# Walks in graphs#

This section provides some examples on Chapter 1 of Stanley’s book [Stanley2013].

We begin by creating a graph with 4 vertices:

```
sage: G = Graph(4)
sage: G
Graph on 4 vertices
```

```
>>> from sage.all import *
>>> G = Graph(Integer(4))
>>> G
Graph on 4 vertices
```

This graph has no edges yet:

```
sage: G.vertices(sort=True)
[0, 1, 2, 3]
sage: G.edges(sort=True)
[]
```

```
>>> from sage.all import *
>>> G.vertices(sort=True)
[0, 1, 2, 3]
>>> G.edges(sort=True)
[]
```

Before we can add edges, we need to tell Sage that our graph can have loops and multiple edges.:

```
sage: G.allow_loops(True)
sage: G.allow_multiple_edges(True)
```

```
>>> from sage.all import *
>>> G.allow_loops(True)
>>> G.allow_multiple_edges(True)
```

Now we are ready to add our edges by specifying a tuple of vertices that are connected by an edge. If there are multiple edges, we need to add the tuple with multiplicity.:

```
sage: G.add_edges([(0,0),(0,0),(0,1),(0,3),(1,3),(1,3)])
```

```
>>> from sage.all import *
>>> G.add_edges([(Integer(0),Integer(0)),(Integer(0),Integer(0)),(Integer(0),Integer(1)),(Integer(0),Integer(3)),(Integer(1),Integer(3)),(Integer(1),Integer(3))])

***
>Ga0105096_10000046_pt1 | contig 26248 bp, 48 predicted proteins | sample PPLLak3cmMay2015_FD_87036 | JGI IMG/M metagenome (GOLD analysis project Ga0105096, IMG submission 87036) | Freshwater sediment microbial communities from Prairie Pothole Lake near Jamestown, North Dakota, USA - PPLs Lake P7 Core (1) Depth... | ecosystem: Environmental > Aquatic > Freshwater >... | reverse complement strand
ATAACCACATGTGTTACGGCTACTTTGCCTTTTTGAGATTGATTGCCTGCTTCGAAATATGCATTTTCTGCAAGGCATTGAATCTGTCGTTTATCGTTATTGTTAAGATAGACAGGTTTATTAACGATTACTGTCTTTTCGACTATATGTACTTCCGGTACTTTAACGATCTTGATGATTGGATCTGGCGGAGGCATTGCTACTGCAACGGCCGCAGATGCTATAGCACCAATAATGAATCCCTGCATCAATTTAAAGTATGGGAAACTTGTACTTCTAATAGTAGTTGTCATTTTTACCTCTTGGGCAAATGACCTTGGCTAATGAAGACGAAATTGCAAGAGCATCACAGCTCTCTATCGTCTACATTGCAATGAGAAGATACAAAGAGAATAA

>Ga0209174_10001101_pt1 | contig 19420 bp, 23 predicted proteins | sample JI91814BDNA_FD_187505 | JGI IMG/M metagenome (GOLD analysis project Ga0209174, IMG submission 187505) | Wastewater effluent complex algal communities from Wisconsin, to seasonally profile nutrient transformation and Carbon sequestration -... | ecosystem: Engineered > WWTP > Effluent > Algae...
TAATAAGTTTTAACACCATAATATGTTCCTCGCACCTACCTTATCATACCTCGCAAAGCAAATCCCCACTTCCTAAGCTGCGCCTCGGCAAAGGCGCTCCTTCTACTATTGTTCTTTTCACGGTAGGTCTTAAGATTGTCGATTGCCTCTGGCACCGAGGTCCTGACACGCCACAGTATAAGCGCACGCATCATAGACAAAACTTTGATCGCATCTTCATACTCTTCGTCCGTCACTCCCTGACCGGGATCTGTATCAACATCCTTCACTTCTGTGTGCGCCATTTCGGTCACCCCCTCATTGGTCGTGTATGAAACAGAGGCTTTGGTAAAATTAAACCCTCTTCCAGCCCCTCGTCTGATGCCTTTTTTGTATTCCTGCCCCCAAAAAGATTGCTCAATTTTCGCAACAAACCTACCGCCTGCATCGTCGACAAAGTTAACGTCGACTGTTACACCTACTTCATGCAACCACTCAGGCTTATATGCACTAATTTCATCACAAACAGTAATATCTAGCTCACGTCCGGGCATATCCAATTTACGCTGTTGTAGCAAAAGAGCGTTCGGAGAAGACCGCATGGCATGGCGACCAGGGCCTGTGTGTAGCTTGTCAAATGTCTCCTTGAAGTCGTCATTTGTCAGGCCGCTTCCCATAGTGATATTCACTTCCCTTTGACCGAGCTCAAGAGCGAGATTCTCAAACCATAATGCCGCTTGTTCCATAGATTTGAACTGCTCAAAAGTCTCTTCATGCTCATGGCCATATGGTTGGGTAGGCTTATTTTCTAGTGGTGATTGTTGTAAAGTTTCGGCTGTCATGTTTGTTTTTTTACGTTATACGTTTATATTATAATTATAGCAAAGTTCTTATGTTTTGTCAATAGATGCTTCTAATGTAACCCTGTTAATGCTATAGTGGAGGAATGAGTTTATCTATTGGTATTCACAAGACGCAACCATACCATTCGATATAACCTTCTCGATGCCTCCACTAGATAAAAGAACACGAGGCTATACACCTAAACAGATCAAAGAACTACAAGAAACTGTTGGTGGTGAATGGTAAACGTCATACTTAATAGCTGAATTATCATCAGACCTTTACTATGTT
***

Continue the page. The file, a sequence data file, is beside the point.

```

Now let us look at the graph!

```
sage: G.plot()
Graphics object consisting of 11 graphics primitives
```

```
>>> from sage.all import *
>>> G.plot()
Graphics object consisting of 11 graphics primitives
```

We can construct the adjacency matrix:

```
sage: A = G.adjacency_matrix()
sage: A
[2 1 0 1]
[1 0 0 2]
[0 0 0 0]
[1 2 0 0]
```

```
>>> from sage.all import *
>>> A = G.adjacency_matrix()
>>> A
[2 1 0 1]
[1 0 0 2]
[0 0 0 0]
[1 2 0 0]
```

The entry in row \(i\) and column \(j\) of the \(\ell\)-th power of \(A\) gives us the number of paths of length \(\ell\) from vertex \(i\) to vertex \(j\). Let us verify this:

```
sage: A**2
[6 4 0 4]
[4 5 0 1]
[0 0 0 0]
[4 1 0 5]
```

```
>>> from sage.all import *
>>> A**Integer(2)
[6 4 0 4]
[4 5 0 1]
[0 0 0 0]
[4 1 0 5]
```

There are 4 paths of length 2 from vertex \(0\) to vertex \(1\): take either loop at \(0\) and then the edge \((0, 1)\) (2 choices) or take the edge \((0, 3)\) and then either of the two edges \((3, 1)\) (two choices):

```
sage: (A**2)[0,1]
4
```

```
>>> from sage.all import *
>>> (A**Integer(2))[Integer(0),Integer(1)]
4
```

To count the number of closed walks, we can also look at the sum of the \(\ell\)-th powers of the eigenvalues. Even though the eigenvalues are not integers, we find that the sum of their squares is an integer:

```
sage: A.eigenvalues()
[0, -2, 0.5857864376269049?, 3.414213562373095?]
sage: sum(la**2 for la in A.eigenvalues())
16.00000000000000?
```

```
>>> from sage.all import *
>>> A.eigenvalues()
[0, -2, 0.5857864376269049?, 3.414213562373095?]
>>> sum(la**Integer(2) for la in A.eigenvalues())
16.00000000000000?
```

We can achieve the same by looking at the trace of the \(\ell\)-th power of the matrix:

```
sage: (A**2).trace()
16
```

```
>>> from sage.all import *
>>> (A**Integer(2)).trace()
16
```